Open Mind: Furry friends as therapy

When I am asked how I cope with my mental health, people may expect an answer such as reading, drawing and going on walks. 

All of these are amazing coping skills that may help others, but personally, my coping mechanism is my dog. My dog is my best friend and has helped me so much through my journey. 

Nothing is better than coming home from a hard day to be greeted with a smiling face, wagging tail and tons of puppy kisses. 

Furry friends can make a deep impact in our lives. 

Dogs enrich the lives of many people by offering companionship, solace and unwavering love. Dogs can also have a profound effect on our mental health and offer us more than just companionship. As someone who grew up autistic, I found that I was able to connect with dogs easier than people. Dogs would offer me social support, unconditional love and a lack of judgment, which helped me experience greater happiness and well-being. 

Dogs can also help reduce feelings of social isolation and loneliness, especially for those living alone or in rural areas. They give people a reason to go outside and socialize, whether it be by going for a walk in the park or stopping by a café that allows dogs. 

In my experience, dogs can also aid in reducing the signs of anxiety and depression. For instance, I’ve learned that petting a dog can raise your oxytocin level, which is linked to social bonding and stress reduction. 

Even in the darkest times of my depression, when I would push everyone away, my dog never left my side. She would snuggle me, kiss my face and give me unconditional love even when I felt unloveable. She would give me the motivation to get out of bed, to play fetch or to give her a treat. 

She would provide me with a sense of calmness and always knew how to make me smile and feel better. 

Sometimes I feel like she can read my mind. She snuggles me when I need it but also knows when I need space. When I come home from a stressful day she greets me with a wagging tail and a smiling face, ready for our daily de-stressing snuggles.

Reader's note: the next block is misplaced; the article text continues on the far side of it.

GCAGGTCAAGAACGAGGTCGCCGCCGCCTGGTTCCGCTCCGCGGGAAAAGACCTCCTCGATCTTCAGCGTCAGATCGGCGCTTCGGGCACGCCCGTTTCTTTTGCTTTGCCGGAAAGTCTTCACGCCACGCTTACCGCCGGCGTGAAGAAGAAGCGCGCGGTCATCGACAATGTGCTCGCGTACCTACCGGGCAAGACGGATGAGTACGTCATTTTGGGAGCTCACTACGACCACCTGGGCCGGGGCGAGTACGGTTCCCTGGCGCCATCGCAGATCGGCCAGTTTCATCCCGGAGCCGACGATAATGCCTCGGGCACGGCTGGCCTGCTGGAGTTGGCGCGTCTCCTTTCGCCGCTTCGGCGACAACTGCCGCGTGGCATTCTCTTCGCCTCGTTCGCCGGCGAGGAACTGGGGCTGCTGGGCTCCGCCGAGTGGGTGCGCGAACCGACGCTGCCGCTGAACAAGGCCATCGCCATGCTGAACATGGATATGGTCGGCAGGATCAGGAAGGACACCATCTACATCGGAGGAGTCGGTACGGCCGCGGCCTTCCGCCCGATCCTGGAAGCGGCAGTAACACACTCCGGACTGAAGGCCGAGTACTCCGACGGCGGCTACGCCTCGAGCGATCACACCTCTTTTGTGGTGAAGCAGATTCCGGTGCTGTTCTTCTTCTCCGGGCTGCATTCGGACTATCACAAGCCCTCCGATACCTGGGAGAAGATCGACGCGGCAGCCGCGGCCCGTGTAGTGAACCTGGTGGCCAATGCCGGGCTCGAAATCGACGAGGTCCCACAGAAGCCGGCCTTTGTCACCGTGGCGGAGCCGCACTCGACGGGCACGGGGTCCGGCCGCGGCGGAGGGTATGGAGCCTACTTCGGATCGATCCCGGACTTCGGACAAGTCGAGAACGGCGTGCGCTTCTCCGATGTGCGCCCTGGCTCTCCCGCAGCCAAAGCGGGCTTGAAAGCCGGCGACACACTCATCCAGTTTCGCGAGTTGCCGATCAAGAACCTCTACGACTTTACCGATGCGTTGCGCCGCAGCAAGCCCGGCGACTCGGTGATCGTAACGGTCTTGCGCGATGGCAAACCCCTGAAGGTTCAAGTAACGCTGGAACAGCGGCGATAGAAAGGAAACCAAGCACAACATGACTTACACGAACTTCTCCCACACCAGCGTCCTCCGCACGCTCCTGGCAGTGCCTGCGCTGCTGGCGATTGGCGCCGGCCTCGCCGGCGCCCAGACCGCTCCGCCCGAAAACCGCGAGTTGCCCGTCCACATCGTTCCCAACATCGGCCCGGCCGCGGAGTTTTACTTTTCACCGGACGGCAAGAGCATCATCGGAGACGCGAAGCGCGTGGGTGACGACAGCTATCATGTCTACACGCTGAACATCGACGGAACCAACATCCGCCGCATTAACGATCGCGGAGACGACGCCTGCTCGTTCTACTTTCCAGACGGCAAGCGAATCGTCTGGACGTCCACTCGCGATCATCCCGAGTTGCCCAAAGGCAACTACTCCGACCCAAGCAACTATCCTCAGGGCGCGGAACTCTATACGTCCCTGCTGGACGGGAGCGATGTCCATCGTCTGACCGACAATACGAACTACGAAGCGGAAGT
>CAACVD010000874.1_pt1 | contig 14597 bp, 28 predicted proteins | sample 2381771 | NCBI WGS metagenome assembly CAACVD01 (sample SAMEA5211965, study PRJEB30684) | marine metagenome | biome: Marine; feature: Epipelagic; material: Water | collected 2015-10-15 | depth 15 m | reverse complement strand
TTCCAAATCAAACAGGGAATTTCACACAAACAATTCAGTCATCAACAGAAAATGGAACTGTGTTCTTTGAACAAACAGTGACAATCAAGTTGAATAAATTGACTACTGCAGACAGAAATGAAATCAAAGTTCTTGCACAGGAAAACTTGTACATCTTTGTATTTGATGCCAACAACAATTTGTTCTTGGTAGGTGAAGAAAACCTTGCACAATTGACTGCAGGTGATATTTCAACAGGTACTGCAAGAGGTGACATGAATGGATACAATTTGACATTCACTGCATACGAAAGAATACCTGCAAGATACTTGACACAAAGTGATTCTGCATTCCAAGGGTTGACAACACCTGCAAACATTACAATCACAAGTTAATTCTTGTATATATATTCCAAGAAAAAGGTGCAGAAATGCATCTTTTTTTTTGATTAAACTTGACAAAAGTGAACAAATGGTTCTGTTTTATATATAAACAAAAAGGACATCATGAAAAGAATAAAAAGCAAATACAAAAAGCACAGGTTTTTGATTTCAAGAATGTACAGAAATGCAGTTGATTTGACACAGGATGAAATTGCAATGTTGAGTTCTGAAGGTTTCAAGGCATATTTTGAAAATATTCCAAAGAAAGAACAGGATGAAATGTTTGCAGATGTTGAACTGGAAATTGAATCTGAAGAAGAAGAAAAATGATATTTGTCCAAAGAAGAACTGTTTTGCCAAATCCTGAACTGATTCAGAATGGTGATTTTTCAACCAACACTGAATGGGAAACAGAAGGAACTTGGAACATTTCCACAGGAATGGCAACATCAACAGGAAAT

Dogs can have a positive effect on mental health. While including a dog in your treatment plan may offer extra advantages and support, it is important to remember that they cannot take the place of receiving help from a mental health professional if you are dealing with a mental health condition. 

Dogs can also instill a sense of responsibility and purpose, which may be beneficial.  

To make sure you can give your furry friend a happy and healthy home, it’s crucial to research breeds and take your lifestyle into account if you’re thinking about getting a dog. 

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Evelyn Hazelwood is a student and Youth Talk participant with Meghan Mills, youth engagement facilitator with the CMHA.

The “Open Mind” column is sponsored by community partners who are committed to raising awareness about mental health, reducing stigma and providing information about resources that can help. For local mental health resources/information, visit or call 1-844-HERE247.

Evelyn Hazelwood